Today, the European Observatory on Infringements of Intellectual Property Rights (Observatory) under the European Union Intellectual Property Office (EUIPO) released the eighth installment of its sectorial reports on the economic cost of intellectual property rights (IPR) infringement. In line with its mandate, the Observatory is continuing to evaluate the negative impact of counterfeiting and piracy on legitimate businesses, governments, and consumers, and ultimately on society as a whole. Results of this study, to be followed by some other sectorial studies, pave the way toward quantification of the scope, scale and impact of IPR infringements in the European Union. While previous reports have illustrated the economic costs of infringement in the cosmetics and personal care sector, the clothing, footwear, and accessories sector, and the toys and games sector (among others), this report covers the economic cost of IPR infringement in the spirits and wine sector.
According to the report, 4.4% of legitimate sales of spirits and 2.3% of wine sales are lost each year as a result of alcohol counterfeiting. These lost sales result in the loss of 4,800 jobs in the wine and spirit sectors annually, since legal alcohol manufacturers hire fewer workers as a result of the loss of revenue from counterfeited goods. However, the consequences of counterfeiting do not end here; rather, counterfeiting has a ripple effect on the entire market, which results in the loss of another 18,500 jobs in the EU economy, of which 8,600 are in the agricultural sector and 1,300 in the food industry. It is also estimated that in the EU-28, these counterfeit products have generated losses of €1.2 billion in tax revenues in terms of taxes on household income, contributions to social security, taxes on corporate income, value-added tax (VAT), and excise duties.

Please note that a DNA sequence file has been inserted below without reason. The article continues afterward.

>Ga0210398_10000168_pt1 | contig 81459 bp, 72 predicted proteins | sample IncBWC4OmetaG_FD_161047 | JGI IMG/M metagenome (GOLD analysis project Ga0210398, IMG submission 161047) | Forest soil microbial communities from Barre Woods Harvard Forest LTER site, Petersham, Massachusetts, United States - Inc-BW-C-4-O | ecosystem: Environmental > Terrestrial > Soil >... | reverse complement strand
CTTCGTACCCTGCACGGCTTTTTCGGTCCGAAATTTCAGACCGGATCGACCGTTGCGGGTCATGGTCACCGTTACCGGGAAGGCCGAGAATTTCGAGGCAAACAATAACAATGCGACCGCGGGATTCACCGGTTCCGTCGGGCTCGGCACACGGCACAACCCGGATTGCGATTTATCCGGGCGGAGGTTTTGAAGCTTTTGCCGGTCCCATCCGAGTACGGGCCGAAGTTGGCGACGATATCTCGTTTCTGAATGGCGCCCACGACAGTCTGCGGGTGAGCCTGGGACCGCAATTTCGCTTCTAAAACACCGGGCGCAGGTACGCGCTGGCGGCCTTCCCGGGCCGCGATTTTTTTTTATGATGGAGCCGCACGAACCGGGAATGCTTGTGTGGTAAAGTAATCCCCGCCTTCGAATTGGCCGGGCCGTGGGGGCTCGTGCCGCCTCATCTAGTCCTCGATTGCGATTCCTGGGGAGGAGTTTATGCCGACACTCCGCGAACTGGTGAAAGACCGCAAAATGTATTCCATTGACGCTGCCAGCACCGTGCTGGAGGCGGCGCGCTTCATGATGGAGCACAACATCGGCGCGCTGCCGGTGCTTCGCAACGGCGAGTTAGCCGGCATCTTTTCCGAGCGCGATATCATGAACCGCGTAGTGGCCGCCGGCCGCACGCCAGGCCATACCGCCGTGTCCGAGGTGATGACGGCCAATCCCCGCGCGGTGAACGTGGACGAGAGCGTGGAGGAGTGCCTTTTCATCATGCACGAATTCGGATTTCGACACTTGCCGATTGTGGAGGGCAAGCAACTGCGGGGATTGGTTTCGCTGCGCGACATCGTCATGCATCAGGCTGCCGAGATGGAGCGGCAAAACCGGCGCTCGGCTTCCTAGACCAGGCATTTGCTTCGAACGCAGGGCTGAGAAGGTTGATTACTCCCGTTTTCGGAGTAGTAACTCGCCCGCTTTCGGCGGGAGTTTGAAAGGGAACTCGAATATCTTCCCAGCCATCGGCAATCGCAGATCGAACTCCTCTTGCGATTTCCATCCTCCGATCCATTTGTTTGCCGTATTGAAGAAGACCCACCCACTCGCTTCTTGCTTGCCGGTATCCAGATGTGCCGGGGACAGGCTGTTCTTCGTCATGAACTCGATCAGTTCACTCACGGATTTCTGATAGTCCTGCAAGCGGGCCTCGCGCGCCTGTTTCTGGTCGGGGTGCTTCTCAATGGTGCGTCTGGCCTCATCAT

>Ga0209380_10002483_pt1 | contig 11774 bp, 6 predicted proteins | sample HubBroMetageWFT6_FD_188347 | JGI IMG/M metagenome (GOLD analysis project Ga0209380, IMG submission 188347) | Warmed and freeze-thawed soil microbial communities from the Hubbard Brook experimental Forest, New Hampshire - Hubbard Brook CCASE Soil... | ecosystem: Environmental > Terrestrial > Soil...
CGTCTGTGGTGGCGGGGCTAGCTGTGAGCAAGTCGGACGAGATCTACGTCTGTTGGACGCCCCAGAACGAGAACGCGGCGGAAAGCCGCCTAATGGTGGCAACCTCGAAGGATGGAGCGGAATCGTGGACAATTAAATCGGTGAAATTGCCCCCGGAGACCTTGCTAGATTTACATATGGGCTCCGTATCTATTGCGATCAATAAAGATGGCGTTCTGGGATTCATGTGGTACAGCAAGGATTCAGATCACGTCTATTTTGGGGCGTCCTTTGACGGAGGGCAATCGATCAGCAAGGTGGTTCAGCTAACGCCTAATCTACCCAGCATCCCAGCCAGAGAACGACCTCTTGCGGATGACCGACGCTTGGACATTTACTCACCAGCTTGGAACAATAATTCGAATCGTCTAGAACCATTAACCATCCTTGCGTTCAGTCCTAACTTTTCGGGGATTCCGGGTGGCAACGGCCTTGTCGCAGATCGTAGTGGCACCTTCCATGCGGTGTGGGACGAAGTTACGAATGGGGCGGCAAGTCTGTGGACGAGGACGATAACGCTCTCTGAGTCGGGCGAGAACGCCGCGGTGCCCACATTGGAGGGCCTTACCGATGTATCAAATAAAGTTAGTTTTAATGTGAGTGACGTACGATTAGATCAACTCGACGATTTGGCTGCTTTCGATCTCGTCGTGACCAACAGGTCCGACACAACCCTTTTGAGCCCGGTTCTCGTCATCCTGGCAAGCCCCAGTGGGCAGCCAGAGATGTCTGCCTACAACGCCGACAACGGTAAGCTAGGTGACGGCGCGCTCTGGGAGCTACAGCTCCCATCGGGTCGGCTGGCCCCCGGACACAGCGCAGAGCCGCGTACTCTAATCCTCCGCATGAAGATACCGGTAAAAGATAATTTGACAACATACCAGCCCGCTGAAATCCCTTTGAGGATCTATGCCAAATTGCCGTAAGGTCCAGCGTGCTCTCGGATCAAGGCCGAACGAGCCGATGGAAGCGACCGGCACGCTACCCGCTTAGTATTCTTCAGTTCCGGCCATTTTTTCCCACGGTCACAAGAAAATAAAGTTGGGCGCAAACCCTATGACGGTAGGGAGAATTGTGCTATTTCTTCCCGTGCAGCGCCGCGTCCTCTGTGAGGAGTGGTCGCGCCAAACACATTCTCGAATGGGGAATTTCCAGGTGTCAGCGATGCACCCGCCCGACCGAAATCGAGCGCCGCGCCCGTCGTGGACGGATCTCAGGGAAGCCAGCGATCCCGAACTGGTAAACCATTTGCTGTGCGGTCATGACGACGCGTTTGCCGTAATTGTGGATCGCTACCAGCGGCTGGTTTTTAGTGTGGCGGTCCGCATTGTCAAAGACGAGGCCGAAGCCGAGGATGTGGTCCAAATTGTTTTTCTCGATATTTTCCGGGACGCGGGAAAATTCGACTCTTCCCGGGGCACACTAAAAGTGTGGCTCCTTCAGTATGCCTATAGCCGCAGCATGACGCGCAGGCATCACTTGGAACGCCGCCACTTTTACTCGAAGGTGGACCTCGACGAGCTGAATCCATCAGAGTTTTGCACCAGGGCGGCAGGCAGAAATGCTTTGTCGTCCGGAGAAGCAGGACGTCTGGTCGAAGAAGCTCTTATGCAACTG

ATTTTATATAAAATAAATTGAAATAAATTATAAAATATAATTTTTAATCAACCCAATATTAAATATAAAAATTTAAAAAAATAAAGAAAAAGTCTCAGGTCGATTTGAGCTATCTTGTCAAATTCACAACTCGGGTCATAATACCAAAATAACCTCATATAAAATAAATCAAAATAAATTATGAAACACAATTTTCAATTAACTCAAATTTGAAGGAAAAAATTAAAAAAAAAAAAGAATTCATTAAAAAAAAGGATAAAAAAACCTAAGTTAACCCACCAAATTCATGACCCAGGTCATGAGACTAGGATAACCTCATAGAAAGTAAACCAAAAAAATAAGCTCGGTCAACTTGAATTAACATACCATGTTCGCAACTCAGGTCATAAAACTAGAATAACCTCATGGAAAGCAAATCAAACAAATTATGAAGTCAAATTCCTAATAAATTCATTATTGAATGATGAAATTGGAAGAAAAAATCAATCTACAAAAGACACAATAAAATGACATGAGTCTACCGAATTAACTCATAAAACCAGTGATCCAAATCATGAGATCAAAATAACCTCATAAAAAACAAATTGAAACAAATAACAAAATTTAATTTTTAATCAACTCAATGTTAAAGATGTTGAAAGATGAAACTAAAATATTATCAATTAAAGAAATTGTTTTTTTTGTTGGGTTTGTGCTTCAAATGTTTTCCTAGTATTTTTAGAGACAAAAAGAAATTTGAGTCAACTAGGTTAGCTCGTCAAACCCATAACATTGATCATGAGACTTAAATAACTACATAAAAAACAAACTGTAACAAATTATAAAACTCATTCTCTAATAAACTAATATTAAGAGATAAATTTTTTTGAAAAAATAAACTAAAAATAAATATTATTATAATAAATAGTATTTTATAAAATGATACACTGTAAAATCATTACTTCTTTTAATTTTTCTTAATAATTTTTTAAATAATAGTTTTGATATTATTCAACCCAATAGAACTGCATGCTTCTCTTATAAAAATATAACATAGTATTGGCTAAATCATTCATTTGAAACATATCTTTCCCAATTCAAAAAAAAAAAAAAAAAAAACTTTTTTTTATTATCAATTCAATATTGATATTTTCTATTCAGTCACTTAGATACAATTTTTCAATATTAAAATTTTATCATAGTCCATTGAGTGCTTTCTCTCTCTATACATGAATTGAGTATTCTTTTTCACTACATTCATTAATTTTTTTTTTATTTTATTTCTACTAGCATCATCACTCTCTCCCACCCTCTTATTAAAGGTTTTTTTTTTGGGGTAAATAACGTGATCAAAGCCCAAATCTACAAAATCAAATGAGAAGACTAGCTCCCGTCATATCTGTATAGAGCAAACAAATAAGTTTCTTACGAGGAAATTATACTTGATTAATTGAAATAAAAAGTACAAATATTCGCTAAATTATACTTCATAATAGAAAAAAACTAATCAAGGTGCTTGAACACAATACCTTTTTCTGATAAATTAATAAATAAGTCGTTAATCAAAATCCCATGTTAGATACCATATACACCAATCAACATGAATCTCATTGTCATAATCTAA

Unsurprisingly, the countries that suffer the majority of these costs include Spain, Italy, France, Germany, and the United Kingdom; annually, these countries lose an estimated €263 million, €162 million, €136 million, €140 million, and €87 million, respectively.
In future reports, EU Observatory will study the effects of counterfeiting on additional sectors, such as pharmaceuticals, computers, auto parts, and other industries that are considered to be prone to IPR infringement.
For more information on anticounterfeiting activities in the EU or internationally, please contact INTA Anticounterfeiting Manager Maysa Razavi at firstname.lastname@example.org.